When preparing for a goal race, it’s easy to get caught up in all your workouts, your diet and other things, but one of the most basic and often overlooked factors is how much sleep you’re getting.
When regularly doing tough workouts your body is burning more calories and rebuilding more tissue. It’s getting faster and stronger. This is what you want, but you also need to give it enough time to do so, and while you’re asleep is when most of this happens, so you may need to set more time aside for sleep.
Most suggestions for sleep range between seven and eight hours per night, but don’t be worried about sneaking in a bit more if you feel you need it. Don’t completely alter your sleep schedule, which can cause its own complications, but if you’re waking up still feeling groggy in the mornings, it could be a result of the higher training volume. Many professional athletes, including some of the best runners in the world, regularly sleep more than 10 hours, and science is on their side.
Not only has there been plenty of research connecting adequate sleep and cognitive function (not to mention nearly everyone ever having some sort of anecdotal evidence), a recent study of the Stanford basketball team found that, by increasing the team’s time spent in bed, they also ran faster and hit more free throws.
Because of the schedules we keep, sleeping later for many is often not an option but getting to bed a bit earlier can sometimes be arranged. It’s not uncommon to hear about people staying up later than they would like, distracted by a computer or cell phone, but there are some things you can do to help fall asleep.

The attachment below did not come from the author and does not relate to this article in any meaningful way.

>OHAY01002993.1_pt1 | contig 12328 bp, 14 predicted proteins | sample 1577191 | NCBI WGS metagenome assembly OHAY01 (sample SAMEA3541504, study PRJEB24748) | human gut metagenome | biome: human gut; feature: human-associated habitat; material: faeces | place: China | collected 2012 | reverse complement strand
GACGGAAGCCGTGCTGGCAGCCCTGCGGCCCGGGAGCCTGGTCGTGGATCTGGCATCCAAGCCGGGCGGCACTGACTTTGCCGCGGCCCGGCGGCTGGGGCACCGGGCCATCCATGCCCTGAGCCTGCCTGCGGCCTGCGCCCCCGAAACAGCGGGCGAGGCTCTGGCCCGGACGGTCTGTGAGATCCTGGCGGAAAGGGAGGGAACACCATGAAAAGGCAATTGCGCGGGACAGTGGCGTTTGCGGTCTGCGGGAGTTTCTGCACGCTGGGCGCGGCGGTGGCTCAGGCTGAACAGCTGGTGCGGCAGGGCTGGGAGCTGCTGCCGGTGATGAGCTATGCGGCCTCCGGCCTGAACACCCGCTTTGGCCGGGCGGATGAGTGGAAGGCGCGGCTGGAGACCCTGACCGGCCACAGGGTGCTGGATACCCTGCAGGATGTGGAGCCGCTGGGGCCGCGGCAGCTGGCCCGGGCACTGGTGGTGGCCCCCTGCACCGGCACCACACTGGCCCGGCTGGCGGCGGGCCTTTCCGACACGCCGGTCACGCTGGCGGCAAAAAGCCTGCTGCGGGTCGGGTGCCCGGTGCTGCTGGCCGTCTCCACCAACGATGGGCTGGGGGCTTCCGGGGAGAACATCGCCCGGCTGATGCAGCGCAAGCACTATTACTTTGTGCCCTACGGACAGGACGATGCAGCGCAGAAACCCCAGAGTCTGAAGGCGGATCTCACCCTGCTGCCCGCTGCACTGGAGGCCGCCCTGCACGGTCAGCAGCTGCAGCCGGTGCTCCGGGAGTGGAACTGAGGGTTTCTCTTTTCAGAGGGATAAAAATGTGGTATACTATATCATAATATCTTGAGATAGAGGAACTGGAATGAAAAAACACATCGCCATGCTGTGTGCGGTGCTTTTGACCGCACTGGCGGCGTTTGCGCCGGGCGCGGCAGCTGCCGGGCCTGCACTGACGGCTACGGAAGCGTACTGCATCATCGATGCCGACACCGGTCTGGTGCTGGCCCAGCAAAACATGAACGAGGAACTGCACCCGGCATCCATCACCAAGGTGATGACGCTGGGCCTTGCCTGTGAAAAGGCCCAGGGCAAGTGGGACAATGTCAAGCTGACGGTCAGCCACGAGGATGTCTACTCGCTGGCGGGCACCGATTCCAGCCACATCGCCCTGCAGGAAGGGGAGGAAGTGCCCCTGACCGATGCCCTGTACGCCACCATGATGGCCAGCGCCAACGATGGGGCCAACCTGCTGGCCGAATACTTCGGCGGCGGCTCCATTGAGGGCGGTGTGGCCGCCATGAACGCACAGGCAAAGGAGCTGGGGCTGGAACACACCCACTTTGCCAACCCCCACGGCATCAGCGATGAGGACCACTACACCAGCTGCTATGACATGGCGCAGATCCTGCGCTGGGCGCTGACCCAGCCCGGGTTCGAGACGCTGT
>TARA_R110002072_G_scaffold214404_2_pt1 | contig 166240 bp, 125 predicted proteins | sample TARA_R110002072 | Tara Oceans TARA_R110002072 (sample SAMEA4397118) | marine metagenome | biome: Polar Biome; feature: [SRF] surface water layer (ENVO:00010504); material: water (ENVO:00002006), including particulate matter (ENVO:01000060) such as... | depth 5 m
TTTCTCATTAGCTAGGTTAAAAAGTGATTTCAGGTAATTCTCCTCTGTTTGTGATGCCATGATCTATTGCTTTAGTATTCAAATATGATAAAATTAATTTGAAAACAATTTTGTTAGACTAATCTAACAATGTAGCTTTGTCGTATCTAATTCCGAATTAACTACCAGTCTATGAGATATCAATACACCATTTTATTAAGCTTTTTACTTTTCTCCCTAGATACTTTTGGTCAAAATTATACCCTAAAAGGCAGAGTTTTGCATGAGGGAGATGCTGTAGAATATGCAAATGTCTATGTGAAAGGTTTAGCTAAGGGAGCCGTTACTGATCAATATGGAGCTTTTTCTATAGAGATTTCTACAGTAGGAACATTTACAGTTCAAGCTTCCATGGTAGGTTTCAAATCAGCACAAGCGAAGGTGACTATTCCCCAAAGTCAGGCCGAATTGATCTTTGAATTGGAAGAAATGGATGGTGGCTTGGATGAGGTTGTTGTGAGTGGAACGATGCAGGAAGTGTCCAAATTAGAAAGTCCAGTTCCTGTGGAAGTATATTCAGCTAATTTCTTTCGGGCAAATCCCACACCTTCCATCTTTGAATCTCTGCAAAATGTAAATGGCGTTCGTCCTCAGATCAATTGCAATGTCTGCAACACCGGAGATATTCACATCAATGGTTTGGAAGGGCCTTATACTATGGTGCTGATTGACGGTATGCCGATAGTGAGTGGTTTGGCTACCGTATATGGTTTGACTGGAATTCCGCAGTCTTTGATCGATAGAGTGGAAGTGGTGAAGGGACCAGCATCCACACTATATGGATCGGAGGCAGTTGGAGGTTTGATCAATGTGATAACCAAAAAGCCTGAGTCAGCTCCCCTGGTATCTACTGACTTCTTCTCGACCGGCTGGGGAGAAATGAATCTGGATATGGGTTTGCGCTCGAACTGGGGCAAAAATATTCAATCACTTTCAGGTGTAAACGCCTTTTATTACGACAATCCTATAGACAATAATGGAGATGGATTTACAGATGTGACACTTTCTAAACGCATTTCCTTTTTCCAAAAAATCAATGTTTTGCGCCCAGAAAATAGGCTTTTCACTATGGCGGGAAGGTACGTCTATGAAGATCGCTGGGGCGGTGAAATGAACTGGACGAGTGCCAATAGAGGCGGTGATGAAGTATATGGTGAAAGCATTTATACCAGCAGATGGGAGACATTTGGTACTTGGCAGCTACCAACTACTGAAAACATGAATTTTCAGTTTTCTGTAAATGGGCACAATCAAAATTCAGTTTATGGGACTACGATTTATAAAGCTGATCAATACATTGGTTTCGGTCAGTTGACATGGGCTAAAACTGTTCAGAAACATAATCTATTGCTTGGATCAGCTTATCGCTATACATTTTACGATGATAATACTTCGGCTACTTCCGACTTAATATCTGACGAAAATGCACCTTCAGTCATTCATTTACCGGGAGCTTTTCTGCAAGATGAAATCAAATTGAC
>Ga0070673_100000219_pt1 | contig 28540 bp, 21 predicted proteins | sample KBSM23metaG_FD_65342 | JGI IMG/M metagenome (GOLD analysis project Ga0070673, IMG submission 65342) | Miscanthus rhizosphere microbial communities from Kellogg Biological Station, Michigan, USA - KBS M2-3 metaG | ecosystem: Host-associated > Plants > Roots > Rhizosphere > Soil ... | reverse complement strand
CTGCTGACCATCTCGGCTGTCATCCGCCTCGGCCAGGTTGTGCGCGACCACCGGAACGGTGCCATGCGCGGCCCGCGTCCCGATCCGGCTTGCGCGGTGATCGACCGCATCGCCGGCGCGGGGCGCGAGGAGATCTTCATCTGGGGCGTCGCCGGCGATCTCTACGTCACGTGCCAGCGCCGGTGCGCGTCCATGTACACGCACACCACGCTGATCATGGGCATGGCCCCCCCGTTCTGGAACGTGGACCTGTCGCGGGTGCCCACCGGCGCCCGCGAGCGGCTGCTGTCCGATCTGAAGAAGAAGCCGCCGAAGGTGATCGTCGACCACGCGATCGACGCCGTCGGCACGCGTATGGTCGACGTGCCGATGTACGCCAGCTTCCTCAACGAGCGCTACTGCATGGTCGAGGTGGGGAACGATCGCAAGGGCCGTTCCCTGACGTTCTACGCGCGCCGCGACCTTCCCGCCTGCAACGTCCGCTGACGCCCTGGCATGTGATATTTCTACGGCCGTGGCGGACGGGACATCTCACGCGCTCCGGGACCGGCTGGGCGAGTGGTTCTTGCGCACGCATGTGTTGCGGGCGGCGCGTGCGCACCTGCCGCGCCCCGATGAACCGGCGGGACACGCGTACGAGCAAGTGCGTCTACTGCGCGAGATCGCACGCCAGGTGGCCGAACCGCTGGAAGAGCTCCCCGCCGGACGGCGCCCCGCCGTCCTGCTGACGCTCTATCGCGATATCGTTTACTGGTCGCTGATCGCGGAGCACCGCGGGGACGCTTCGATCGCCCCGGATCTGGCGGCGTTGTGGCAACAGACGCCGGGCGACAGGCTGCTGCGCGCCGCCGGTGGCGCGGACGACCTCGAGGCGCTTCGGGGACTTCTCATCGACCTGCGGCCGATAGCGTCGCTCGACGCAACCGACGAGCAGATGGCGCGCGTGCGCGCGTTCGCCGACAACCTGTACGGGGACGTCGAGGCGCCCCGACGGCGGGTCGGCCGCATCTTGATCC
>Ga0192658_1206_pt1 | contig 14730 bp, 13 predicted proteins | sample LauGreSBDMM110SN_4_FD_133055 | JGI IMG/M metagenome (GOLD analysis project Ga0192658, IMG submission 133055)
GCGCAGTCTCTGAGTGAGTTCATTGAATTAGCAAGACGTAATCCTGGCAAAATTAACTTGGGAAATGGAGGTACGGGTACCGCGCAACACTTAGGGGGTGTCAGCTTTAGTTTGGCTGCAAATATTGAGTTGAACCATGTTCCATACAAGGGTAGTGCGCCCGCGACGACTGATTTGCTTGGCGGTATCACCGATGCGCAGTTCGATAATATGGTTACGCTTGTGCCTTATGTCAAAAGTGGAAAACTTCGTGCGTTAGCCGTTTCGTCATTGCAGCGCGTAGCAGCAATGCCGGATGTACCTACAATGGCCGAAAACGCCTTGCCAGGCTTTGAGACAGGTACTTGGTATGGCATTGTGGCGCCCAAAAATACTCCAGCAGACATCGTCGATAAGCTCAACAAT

First, if you aren’t already, try getting on a regular schedule. Falling asleep early is much easier if you’re doing it each day. A regular circadian rhythm is also good for more than just athletic performance.
Try unplugging a little earlier in the evening. The backlight on your smartphone or computer can trick your brain into not realizing it’s time for bed. An hour or so before sleeping, put the screens away and try something more relaxing. You’ll find yourself falling asleep much more naturally.
Finally, even though some love evening runs, exercise shortly before bed can keep you awake. If you don’t have trouble sleeping after a run, it may not matter, but if you’re having trouble getting a full night of rest and run before bed, consider trying to move the run to a different time of the day.